However, low interest rates have improved affordability of housing for most income groups and have made the purchase of property viable. To wait further in the face of reducing stock and imminent RERA requirements, will be a fallacy on their part.

In terms of pricing, after the initial expectation of a price drop, the misinformation cleared and the fence-sitters realised that the timing was right. We are already seeing growing interest, specifically for the established and reputed developers.

The conversions of this interest does take time and that has always been the case of real estate, but the move is indicative of a positive turnaround. A lot of consumer faith was restored post demonetisation and will be further amplified when RERA comes into effect.

At the same time, a lot of information regarding housing inventory, prices and the compliance burden in the coming months has ensured that the consumer is aware about the possibility of a price rise in the future due to growing demand and shortage of supply. This has resulted in present upward mobility that we are seeing in consumer interest.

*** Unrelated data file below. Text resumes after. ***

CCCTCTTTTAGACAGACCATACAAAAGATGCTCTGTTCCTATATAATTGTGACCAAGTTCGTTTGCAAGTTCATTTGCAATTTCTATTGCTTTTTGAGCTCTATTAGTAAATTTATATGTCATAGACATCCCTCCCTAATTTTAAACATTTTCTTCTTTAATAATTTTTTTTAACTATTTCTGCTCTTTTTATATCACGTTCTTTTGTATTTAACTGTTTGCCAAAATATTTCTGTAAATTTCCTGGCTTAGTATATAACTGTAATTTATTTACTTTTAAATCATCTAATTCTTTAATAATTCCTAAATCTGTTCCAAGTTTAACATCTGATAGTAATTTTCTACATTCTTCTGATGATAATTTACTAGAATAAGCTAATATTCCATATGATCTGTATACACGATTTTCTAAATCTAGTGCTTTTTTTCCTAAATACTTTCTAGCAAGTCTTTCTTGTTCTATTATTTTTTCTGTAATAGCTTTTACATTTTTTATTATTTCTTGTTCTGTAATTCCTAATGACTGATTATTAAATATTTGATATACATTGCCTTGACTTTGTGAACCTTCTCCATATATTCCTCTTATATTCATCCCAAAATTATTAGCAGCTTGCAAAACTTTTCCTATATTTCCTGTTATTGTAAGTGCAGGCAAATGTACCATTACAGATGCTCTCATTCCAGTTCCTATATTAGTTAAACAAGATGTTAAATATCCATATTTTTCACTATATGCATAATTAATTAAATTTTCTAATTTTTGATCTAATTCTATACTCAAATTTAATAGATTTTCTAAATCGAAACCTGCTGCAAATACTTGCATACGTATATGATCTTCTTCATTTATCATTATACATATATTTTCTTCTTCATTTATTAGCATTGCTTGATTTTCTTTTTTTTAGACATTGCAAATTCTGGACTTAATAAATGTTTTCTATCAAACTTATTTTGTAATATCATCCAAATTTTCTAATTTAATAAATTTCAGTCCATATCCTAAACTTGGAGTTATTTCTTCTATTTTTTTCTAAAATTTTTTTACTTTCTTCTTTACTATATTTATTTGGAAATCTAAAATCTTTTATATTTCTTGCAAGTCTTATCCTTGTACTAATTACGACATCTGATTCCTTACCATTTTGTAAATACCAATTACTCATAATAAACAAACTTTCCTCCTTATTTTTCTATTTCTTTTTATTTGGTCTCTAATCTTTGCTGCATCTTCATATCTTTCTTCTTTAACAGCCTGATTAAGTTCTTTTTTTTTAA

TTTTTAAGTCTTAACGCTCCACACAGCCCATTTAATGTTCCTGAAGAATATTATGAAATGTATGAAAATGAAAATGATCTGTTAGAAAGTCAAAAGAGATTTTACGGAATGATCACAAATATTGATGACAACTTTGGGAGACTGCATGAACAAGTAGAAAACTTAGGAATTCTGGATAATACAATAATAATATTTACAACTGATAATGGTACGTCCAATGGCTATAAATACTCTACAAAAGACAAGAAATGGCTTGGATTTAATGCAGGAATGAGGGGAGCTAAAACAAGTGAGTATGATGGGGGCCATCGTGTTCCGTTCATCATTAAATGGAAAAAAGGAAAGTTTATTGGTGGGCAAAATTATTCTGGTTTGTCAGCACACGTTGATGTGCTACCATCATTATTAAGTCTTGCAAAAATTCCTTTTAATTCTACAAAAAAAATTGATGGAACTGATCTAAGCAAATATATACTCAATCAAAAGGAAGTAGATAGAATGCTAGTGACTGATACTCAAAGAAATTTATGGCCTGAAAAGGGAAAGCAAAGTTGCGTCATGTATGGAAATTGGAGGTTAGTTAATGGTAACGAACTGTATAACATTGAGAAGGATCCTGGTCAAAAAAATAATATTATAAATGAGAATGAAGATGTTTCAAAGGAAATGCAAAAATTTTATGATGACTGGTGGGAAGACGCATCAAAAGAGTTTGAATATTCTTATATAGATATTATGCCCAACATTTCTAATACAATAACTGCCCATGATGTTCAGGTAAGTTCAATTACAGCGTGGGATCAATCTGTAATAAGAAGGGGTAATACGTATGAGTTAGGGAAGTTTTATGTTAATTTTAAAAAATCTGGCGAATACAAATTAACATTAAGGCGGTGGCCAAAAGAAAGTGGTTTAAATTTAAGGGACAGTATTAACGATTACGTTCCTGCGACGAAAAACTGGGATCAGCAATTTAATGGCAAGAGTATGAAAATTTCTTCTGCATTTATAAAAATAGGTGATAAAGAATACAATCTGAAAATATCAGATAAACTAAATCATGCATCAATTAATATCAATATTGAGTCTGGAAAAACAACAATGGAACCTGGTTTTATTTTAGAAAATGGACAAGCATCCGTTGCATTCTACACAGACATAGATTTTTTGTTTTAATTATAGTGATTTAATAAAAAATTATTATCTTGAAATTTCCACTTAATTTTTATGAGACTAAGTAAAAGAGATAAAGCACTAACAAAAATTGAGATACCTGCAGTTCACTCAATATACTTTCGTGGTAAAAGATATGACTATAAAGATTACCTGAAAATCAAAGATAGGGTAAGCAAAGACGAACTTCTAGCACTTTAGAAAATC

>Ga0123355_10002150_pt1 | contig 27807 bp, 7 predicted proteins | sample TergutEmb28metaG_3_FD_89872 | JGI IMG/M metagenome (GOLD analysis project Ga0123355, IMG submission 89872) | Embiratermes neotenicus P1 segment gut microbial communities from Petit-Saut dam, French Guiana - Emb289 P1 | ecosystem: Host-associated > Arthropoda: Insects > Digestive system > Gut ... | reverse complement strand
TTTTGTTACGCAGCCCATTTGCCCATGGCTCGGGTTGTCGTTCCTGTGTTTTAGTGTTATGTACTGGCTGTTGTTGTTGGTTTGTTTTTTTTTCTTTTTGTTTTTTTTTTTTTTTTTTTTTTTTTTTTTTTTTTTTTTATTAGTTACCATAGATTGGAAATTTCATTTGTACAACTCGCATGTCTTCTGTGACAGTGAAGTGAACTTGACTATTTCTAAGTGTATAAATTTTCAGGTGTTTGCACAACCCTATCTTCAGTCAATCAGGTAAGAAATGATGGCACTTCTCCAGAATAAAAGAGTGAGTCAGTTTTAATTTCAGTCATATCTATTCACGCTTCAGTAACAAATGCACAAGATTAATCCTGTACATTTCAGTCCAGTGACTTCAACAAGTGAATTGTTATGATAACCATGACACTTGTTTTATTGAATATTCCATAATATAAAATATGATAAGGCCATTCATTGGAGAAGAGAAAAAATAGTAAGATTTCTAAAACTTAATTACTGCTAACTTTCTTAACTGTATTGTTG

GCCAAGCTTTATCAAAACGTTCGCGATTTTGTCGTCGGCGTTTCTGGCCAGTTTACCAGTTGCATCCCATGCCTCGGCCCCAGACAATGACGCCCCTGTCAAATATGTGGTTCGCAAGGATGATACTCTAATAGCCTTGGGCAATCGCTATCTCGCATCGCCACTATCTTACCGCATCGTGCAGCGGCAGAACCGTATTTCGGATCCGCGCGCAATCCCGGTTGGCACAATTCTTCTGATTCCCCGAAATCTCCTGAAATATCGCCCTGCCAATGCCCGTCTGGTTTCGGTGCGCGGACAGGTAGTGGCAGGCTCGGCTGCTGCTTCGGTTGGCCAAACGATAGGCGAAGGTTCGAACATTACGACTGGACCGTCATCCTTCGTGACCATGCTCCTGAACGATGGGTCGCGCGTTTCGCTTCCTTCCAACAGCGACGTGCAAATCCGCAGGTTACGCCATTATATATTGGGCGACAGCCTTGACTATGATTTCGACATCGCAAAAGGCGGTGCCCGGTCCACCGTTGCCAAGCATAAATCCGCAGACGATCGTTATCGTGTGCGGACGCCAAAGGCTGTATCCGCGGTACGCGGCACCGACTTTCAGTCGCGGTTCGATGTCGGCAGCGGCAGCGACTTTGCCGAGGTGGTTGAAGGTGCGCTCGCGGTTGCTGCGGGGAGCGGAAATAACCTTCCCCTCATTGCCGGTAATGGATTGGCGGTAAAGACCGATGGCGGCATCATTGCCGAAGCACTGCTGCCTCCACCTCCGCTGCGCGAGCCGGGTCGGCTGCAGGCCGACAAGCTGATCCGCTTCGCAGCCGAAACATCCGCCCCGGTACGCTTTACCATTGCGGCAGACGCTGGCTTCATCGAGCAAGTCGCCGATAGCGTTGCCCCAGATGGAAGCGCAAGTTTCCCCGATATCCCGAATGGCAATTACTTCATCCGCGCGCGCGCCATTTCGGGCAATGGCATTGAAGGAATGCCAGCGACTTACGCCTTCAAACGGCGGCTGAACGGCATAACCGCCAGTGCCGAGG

What are developers doing to comply with the requirements of the Real Estate Regulation Act (RERA)?

We are seeing most developers gearing up to work towards RERA compliance, which has reduced new launches in most cities to avoid any administrative hurdles post its implementation. While this is happening, we are seeing a return of consumer interest in the sector with the lowered interest rates and growing consumer faith.

This will result in a reduction of the housing inventory in the coming months and with a slowdown of launches, which will translate to a reduced supply later in the year. As an investor or a consumer, it is imperative that one understands these factors before assuming that a considerable inventory will be available.

Most developers are focused on compliance as well as completing most projects and selling them before moving onto newer ones which is going to reduce the inventory and thus should not considered a reliable measure of the sector in the long-run.